I'm trying to better understand the relationship between monicity and injectivity as properties of a morphism. My question has two parts.
what are the necessary and sufficient conditions in a category for every monic morphism to be injective?
(I'm guessing that this is not an open question!)
I am also interested in the reverse implication (i.e. every injection is monic). In this case, the standard definition of injective (i.e. $f(x) = f(y) \Rightarrow x = y$) already implies that every injective morphism is monic, but this definition is "pointwise", which is not a very satisfying as a categorical criterion. Therefore, the second part of my question is
is there a way to define injective that does not make any reference to individual elements of sets, but yet is equivalent to the "standard" definition?
(My hope is that from such a point-free definition I will be able to come up with a point-free, purely categorical proof of "injective $\Rightarrow$ monic".)
P.S. This question was motivated by some remarks on p. 32 of Sets for Mathematics by Lawvere and Rosebrugh (2003), where they define what a monomorphism is. Basically their definition says that a morphism $i:S \rightarrow A$ is monomorphic iff, for every pair of morphisms $s_1, s_2:T \rightarrow S, (i \circ s_1 = i \circ s_2) \Rightarrow (s_1 = s_2)$, which they call the "cancellation property with respect to composition on [the morphism's] right". Then they go on to say that
The difference between monomorphic and injective is that, for the "mono" property, we require cancellation for all $T$ [whereas for the 'injective' property, we require cancellation only when composing with morphisms with domain $T = 1$]. This does not matter in the case of abstract sets, where cancellation with the general $T$ or with just $T > = 1$ means the same thing ... . *That "mono" implies injective is * *tautologous because a general statement always implies any of its special * cases. The converse statement is $not$ tautologous; it depends on the existence of sufficiently many elements. (emphasis added)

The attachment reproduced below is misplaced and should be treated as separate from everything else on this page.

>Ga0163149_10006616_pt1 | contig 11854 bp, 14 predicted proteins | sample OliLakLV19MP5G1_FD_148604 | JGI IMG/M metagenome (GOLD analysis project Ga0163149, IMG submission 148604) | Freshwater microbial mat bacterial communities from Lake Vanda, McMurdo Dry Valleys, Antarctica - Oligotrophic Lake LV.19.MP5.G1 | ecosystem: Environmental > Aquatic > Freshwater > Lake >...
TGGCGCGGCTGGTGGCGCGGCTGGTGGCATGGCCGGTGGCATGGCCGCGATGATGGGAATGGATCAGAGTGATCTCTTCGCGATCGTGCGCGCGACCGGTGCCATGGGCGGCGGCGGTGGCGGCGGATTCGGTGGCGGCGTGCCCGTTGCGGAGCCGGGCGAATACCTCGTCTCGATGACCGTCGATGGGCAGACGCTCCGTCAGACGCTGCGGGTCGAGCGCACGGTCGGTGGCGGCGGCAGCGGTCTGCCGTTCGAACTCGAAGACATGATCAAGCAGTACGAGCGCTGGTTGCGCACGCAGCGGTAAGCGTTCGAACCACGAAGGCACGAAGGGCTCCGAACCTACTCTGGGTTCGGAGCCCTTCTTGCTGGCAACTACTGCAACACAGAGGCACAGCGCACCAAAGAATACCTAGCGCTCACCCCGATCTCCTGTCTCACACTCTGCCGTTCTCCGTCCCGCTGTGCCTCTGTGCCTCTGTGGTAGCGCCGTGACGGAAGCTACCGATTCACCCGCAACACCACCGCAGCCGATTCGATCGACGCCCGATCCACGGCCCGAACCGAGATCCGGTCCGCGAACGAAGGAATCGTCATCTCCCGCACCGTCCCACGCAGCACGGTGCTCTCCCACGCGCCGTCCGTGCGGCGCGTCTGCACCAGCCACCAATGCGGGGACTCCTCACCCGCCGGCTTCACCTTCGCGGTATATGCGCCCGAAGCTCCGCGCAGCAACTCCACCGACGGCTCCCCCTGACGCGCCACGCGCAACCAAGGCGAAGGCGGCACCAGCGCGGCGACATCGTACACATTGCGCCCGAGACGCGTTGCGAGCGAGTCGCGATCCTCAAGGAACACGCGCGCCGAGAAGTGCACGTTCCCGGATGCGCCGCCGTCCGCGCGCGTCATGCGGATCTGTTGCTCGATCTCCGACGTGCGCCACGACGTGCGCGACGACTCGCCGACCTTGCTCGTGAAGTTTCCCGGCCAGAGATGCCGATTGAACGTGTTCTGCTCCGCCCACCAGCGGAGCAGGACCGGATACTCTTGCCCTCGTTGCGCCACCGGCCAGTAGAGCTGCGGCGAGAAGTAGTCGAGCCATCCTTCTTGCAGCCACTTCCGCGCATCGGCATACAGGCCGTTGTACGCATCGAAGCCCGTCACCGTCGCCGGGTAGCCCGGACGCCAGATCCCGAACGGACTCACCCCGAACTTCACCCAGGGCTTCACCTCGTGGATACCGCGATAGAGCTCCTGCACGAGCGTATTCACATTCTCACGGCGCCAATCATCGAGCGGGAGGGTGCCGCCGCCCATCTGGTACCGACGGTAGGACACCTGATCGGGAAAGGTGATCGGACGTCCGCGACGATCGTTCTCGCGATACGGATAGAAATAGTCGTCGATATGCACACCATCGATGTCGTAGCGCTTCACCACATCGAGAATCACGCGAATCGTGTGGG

The sentence I emphasized above puzzles me, because I know of examples where a monic morphism is not injective. The following statement is also a bit puzzling, because the implication that they don't consider tautologous ("injective $\Rightarrow$ monic") is the one that looks entirely tautologous to me. And I am also puzzled by what exactly they meant by $T = 1$. Did they mean "$T =$ the category's terminal object"? Or "$T =$ the category's separator object?" Or "$T =$ a/the singleton object"? In $Sets$ all these descriptions apply to 1, but it is not clear to me which of them is the basis for the authors' comments. Furthermore, it means that the authors are either (1) implying that the term injective can be meaningfully applied only to morphisms in categories that have a "1" object (with 1 = terminal/separator/singleton, depending on what the authors meant), or else (2) implying that every concrete category has one such object.